Thoughts . . . by Mark Rich

. . . scribbled . . . scrawled . . . trimmed . . . typewritten . . . grubbed up . . . squeezed from circumstance . . .

Monday, March 29, 2010

Cheaper Coin

I wonder if the advent of electrical refrigeration made possible not only the wider distribution of national beer brands but also the gradual lowering of quality of those national brands. Over the course of a relatively few decades, the populace grew accustomed to drinking beer cold -- which meant that the populace grew used to tasting fewer of the beer's flavors, because of that coldness. Once the popular palate's expectations were lowered, beer quality could be altered in ways that "had no effect" on flavor.

Some beer recipes presumably remained the same, from the later 1800s, when several famous brands reached for and achieved national prominence, through to the later 1900s: yet even if the recipes were "the same" on paper, the brewing industry's practices and procedures and additives changed, so that the results changed.

What was it like to drink, for instance, a Pabst or a Budweiser in the 1890s? Production had increased to an unprecedented degree -- yet the grains were being grown without intensive use of industry-produced chemicals, on soils that were relatively unstressed. The flavor must have been marvelous -- or it would have been, could our contemporary taste buds be transported back for a sip of that bygone beverage.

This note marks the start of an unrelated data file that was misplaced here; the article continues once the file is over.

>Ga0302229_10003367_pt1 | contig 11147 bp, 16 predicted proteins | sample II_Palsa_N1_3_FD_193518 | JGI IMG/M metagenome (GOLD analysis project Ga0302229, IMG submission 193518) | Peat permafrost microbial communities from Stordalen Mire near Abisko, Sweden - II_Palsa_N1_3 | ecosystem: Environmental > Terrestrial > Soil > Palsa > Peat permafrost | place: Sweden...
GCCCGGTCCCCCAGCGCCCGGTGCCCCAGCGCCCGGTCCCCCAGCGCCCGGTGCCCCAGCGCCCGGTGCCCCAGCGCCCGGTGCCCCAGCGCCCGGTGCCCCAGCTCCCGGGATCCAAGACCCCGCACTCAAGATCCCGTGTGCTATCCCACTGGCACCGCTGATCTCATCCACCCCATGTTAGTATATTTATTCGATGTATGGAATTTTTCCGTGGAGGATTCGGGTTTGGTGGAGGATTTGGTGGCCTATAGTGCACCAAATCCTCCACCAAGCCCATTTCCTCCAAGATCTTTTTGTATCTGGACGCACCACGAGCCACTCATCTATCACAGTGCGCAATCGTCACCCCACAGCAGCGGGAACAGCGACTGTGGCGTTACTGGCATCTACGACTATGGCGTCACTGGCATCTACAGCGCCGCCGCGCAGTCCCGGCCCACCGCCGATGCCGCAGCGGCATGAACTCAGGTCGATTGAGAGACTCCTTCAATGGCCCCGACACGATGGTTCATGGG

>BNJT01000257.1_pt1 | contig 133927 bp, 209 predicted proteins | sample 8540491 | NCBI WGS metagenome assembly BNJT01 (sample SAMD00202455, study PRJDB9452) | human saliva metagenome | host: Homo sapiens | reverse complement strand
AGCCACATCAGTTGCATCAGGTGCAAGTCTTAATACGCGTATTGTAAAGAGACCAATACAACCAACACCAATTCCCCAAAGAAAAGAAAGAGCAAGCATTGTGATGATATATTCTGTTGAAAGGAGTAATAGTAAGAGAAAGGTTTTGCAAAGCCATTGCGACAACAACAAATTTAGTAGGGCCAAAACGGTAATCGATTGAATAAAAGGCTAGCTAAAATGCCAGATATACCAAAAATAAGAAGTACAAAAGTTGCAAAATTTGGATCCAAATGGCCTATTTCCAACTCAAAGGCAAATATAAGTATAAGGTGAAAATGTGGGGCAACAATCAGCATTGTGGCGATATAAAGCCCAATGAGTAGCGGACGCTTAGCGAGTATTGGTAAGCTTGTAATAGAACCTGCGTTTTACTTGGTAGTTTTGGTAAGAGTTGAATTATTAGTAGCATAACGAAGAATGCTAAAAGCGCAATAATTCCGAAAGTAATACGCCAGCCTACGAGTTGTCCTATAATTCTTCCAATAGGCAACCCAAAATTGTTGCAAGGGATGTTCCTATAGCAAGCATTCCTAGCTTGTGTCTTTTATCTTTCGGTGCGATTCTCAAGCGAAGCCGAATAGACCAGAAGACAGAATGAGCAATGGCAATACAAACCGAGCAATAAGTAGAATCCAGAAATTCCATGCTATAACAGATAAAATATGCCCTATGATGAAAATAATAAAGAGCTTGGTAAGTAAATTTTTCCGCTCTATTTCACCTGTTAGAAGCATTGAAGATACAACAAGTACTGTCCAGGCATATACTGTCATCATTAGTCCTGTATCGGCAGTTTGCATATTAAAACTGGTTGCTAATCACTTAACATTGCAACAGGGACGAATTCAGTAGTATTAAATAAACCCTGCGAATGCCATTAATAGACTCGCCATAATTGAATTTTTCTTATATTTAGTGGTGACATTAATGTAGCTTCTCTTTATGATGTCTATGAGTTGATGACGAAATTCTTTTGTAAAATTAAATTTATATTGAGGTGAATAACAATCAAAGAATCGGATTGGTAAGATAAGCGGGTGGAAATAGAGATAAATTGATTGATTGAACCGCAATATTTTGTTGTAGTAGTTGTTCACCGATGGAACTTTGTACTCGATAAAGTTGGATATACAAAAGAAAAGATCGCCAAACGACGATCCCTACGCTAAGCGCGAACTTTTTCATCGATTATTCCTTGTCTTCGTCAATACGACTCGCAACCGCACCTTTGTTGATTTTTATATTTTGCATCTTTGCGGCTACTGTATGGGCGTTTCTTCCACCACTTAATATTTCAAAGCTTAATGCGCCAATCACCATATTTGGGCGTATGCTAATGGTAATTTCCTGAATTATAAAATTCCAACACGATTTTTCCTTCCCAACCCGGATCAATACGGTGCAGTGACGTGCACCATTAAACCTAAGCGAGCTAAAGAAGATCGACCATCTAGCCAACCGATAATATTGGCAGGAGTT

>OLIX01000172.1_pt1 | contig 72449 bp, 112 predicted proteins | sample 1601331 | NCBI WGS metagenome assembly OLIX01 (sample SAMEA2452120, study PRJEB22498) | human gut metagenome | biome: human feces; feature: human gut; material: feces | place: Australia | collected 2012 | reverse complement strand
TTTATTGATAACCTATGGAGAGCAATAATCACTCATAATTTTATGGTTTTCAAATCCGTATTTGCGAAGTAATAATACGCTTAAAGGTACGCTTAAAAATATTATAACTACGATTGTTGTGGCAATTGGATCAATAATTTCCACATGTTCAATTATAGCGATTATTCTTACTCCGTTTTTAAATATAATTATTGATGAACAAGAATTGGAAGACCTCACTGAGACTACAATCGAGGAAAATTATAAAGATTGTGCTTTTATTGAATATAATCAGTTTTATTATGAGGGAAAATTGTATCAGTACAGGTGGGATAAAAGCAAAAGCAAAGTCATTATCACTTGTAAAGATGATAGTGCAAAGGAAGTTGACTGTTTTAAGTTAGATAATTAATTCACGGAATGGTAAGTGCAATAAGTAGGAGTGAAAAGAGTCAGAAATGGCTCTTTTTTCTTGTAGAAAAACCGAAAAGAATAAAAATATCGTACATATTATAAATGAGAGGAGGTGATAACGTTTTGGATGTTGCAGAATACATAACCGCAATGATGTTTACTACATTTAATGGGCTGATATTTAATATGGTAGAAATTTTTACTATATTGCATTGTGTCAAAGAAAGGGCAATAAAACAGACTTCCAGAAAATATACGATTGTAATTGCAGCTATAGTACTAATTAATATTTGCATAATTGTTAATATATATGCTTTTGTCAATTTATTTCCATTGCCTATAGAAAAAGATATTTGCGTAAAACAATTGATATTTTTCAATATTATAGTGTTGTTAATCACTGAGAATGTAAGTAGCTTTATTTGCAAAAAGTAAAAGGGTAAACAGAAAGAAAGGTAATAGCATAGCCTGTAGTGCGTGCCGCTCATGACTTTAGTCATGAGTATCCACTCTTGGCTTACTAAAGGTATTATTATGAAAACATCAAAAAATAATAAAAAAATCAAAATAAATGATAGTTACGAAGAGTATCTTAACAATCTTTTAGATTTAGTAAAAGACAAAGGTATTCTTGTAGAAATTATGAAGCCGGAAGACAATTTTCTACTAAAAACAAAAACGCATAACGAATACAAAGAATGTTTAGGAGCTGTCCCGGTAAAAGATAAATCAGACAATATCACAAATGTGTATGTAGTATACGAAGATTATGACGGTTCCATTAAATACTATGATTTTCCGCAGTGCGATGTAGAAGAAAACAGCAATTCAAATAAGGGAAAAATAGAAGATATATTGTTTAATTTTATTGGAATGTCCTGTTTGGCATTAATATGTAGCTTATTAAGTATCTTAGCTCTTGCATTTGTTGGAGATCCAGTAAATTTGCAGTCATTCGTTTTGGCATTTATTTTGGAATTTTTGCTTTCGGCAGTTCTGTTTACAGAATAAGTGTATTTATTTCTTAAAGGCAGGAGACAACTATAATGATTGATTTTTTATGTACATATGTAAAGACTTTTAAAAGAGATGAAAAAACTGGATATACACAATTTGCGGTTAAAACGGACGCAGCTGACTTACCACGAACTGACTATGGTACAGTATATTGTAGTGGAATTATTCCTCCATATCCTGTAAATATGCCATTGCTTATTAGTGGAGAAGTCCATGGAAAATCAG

To the then-contemporary taste buds, though, it was simply good beer.

Cheers ...


  1. Supposedly an early example of marketing research explains the drop in the quality of U.S. beer. I forget the exact details but the anecdote went this way: After World War Two a survey was done that showed that only part of the population (well under 50%) drank beer and that percentage was getting no larger. Beer drinkers were largely male and lower class. One of the main reason the rest of the population didn't drink beer was that they didn't like the way it tasted - it was too strong. The solution was to change that, to make the taste more bland - more like a soft drink. Major manufacturers did that. Beer drinking demographics improved, people complained about the taste, imported beers began to appear in U.S. stores etc.

  2. rick1844 is Rick Bowes, by the way.

  3. Excellent. I like my impromptu idea -- but I very much like this perspective, too.

    Imagine a world in which "well under 50 percent" of the populace read books ... and the publishers suddenly said, "Wait? What can we do ... but wait! What about Light Novels? Same page numbers, but fewer ideas and less literary substance!"

    ... probably happened in this, our world.

    & thanks for commenting, Rick of the High Whispering Avenues of Hopeless Hopes.

    Cheers ...